Bishop Brent, writing on the work carried on among the Moros in the Philippine Islands, said: "This age-long problem of Mohammedanism has been as baffling to governments as to religion; it has a certain attractiveness just because it is so stubborn and so mysterious. Neither the Christian faith nor Christian civilization has more than dented the solid unity of Mohammedanism." Now there is a sense in which this statement is still true although it may at first glance seem an over-statement in view of the evident intellectual disintegration of Islam, the collapse of most of its political power and the increasing effect of the impact of Christian missions on its social life and institutions. The problem of Islam is perplexing and colossal. It stretches over thirteen centuries and includes many elements all of which offer scope for study and prayer to those who are engaged inthe task of interpreting Christ to Moslems.

It is a historical problem; and no one can have real sympathy with Moslems or qualify as a worker among them who has not studied the genesis of this great world movement, its wide spread, its deep


penetration into language, literature, art and architecture throughout Asia and Africa. Whether this religion has been a barrier and a stumbling-block or a stepping-stone and a helpful influence in the progress of the race cannot be answered off-hand or categorically. The elements of the problem are too many and varied; nevertheless Schlegel in his Philosophy of History summed up his conclusions by saying "A prophet without miracles, a religion without mysteries and a morality without love, which has always encouraged a thirst for blood and which began and ended in the most unbounded sensuality." Will this verdict stand in view of the events of the past ten years, or is it too severe ?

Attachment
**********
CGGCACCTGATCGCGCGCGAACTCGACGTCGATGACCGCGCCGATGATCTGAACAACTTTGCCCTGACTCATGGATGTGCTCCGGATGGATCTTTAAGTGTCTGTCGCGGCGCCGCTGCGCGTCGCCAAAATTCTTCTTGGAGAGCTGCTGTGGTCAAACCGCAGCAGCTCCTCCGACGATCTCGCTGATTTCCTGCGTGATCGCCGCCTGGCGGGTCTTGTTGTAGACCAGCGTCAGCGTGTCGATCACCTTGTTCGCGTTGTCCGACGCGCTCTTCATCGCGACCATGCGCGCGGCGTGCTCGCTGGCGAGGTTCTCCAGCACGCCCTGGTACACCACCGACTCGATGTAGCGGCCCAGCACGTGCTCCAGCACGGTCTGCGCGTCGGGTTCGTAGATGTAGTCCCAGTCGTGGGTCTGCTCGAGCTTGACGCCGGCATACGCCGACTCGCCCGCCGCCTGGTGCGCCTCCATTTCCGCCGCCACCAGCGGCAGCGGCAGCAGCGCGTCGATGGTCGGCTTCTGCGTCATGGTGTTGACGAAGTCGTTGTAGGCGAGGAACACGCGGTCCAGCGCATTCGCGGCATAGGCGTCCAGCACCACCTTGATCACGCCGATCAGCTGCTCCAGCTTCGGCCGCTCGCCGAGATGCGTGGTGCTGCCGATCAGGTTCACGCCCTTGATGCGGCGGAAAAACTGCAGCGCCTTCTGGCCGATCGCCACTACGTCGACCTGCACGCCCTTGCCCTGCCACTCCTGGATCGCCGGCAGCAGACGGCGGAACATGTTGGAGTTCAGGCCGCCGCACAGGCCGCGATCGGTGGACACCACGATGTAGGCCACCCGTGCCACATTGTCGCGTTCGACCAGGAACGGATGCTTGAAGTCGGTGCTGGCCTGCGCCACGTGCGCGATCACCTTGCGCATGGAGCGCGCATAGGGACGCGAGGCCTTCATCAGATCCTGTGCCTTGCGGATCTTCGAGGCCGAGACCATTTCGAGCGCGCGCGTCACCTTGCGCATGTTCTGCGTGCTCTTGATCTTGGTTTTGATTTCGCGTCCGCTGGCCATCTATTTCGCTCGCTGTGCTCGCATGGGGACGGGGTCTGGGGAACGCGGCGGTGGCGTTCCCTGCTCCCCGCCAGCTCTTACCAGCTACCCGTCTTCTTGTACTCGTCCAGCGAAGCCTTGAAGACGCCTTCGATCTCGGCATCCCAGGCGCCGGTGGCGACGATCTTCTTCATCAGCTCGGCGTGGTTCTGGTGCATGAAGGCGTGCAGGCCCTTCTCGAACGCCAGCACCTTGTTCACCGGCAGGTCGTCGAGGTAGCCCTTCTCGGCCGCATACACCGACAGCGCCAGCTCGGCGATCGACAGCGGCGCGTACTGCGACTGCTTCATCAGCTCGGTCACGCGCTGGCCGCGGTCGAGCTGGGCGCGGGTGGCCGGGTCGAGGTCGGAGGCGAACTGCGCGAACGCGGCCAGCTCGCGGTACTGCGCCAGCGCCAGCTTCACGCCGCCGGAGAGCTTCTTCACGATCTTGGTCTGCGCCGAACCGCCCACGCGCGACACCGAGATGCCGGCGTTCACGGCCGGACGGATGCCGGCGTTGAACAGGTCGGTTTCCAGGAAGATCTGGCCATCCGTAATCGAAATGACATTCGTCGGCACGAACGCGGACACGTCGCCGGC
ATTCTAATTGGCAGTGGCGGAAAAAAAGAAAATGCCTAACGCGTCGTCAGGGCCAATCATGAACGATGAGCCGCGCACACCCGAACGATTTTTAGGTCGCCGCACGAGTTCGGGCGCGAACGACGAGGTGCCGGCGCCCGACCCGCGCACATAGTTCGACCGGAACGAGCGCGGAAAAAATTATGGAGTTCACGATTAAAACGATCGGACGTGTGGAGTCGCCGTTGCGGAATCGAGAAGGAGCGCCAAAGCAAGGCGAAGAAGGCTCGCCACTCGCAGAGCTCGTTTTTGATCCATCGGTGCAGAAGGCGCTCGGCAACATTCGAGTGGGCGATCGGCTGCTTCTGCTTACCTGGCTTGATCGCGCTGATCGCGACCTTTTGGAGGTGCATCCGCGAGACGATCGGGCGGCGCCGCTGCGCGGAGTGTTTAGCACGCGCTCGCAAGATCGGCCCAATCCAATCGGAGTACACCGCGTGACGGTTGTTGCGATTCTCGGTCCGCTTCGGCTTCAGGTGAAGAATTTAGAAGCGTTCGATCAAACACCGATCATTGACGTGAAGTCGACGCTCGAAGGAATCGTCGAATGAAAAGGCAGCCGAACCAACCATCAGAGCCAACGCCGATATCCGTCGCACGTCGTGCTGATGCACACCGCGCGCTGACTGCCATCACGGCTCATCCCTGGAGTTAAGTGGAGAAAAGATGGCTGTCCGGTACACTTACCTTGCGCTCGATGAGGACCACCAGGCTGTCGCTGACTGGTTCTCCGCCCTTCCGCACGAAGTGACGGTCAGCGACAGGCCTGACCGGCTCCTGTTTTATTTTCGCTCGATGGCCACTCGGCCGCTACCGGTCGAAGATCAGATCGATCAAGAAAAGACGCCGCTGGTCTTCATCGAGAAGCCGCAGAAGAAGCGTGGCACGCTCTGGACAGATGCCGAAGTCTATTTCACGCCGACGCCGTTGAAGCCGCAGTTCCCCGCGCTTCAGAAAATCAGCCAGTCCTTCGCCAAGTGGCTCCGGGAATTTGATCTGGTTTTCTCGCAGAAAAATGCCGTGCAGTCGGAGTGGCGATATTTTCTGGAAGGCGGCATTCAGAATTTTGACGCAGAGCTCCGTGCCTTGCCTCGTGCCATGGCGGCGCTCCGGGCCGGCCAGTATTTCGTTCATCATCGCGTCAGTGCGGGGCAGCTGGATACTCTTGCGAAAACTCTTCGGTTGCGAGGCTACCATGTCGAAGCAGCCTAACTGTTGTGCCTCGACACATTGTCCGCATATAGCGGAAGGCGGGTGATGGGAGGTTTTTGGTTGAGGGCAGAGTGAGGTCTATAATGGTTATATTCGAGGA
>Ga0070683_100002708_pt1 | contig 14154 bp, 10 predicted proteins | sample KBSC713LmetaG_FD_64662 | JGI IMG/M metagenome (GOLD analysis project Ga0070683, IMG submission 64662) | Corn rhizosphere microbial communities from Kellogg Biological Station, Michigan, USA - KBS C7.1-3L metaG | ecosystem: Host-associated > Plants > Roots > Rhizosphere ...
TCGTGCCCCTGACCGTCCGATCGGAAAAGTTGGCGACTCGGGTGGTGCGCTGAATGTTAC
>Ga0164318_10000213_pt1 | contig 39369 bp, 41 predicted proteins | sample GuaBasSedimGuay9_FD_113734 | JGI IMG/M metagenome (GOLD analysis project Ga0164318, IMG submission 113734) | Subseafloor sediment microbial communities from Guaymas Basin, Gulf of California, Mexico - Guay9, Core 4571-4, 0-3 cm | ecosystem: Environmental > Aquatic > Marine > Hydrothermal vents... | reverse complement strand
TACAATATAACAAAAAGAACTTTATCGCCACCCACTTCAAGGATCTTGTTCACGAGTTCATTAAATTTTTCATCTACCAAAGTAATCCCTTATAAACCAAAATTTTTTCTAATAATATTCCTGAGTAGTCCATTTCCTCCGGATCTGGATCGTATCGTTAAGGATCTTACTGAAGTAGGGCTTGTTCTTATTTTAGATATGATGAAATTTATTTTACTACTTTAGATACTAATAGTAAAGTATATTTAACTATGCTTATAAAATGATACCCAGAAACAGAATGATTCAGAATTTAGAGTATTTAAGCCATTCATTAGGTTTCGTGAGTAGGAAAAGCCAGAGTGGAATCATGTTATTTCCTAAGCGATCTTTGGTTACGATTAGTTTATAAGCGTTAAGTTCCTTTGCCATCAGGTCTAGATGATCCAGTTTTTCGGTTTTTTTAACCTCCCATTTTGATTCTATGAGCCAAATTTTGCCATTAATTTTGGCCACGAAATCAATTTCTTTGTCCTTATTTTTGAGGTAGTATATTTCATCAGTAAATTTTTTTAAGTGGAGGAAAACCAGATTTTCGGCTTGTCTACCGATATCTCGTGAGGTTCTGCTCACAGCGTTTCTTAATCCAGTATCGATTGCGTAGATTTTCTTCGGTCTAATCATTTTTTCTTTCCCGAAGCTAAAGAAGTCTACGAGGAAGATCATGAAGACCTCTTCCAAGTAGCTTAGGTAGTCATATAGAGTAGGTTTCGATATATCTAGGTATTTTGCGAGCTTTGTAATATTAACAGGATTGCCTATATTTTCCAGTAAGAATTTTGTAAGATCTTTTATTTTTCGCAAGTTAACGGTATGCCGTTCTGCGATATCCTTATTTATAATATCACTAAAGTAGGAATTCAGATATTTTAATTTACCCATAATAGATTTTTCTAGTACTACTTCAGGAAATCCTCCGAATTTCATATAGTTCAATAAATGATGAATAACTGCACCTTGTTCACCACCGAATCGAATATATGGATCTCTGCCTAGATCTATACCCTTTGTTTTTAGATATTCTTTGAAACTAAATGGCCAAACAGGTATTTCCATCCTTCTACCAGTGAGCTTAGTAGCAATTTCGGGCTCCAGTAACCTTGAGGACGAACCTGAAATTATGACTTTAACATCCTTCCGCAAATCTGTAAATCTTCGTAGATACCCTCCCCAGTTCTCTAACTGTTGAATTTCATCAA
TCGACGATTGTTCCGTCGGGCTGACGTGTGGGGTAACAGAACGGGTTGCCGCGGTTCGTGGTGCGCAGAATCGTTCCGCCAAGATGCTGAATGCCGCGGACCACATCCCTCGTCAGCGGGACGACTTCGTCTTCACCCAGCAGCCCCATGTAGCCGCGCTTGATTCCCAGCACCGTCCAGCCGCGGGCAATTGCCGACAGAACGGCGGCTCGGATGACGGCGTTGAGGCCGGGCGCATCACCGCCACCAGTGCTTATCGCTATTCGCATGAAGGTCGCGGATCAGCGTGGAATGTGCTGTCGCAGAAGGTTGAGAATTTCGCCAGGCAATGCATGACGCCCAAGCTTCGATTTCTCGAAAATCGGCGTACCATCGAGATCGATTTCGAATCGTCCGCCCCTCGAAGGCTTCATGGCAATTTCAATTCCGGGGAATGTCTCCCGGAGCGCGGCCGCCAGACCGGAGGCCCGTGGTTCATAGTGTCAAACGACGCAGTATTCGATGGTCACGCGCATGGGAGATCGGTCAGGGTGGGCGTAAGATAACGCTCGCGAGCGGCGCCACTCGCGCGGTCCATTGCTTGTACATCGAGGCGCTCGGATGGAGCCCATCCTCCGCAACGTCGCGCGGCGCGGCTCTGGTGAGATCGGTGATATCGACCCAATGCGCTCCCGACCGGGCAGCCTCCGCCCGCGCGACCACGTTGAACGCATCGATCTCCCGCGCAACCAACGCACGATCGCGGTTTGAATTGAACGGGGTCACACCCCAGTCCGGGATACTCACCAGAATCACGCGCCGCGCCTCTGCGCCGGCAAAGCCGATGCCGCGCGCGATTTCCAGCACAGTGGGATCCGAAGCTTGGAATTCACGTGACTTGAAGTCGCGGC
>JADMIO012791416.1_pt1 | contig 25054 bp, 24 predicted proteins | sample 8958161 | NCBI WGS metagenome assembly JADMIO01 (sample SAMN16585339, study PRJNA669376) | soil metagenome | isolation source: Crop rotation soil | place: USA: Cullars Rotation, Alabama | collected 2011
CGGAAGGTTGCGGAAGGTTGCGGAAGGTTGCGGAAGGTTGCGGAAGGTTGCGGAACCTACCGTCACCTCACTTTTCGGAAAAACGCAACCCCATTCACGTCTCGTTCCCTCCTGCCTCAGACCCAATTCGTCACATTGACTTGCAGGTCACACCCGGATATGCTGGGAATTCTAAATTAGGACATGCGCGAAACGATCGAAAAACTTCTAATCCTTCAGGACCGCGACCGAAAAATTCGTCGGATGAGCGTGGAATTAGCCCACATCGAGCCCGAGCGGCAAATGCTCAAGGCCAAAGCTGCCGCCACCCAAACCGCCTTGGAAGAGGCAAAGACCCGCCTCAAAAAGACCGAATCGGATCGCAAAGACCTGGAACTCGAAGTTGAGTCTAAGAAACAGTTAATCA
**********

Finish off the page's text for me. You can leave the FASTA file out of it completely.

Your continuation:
Islam is also a political problem. For the first time in history Moslem rulers and representatives have been at Council tables with representatives of Christian nations to plan for a league of nations and to make democracy safe for the world. The incongruity of all this with the old idea of Islam as a church-state and with the whole Moslem theory of political government is self-evident. In spite of what has been said to the contrary, missionaries have always realized the baffling character of the problem which colonial governments face in Moslem lands. Where, in their judgment, mistakes have sometimes been made in the readjustment of the rights of Christians under Moslem law as in Nigeria, in the question of the Christian Sabbath as in Egypt, or in the protection of converts everywhere, there


has been on their part no lack of sympathy and appreciation of the difficult process of bridging this chasm.

In its social aspects the Moslem problem involves the condition of childhood and womanhood, the sanctity of the home, the "compulsory ignorance" of the masses, incredible superstitions due to almost universal illiteracy, and the crying needs of so many defectives, delinquents and dependents in Moslem society. The dark places of the Moslem world are still the habitation of cruelty. The cry of Moslem childhood in its utter need and neglect is stillunheeded. The high percentage of infant mortality in all Moslem lands, for example, is incredible until we know the degradations and superstitions of motherhood in these lands. It is not by this way of early death that Christ intended the little children to come unto Him!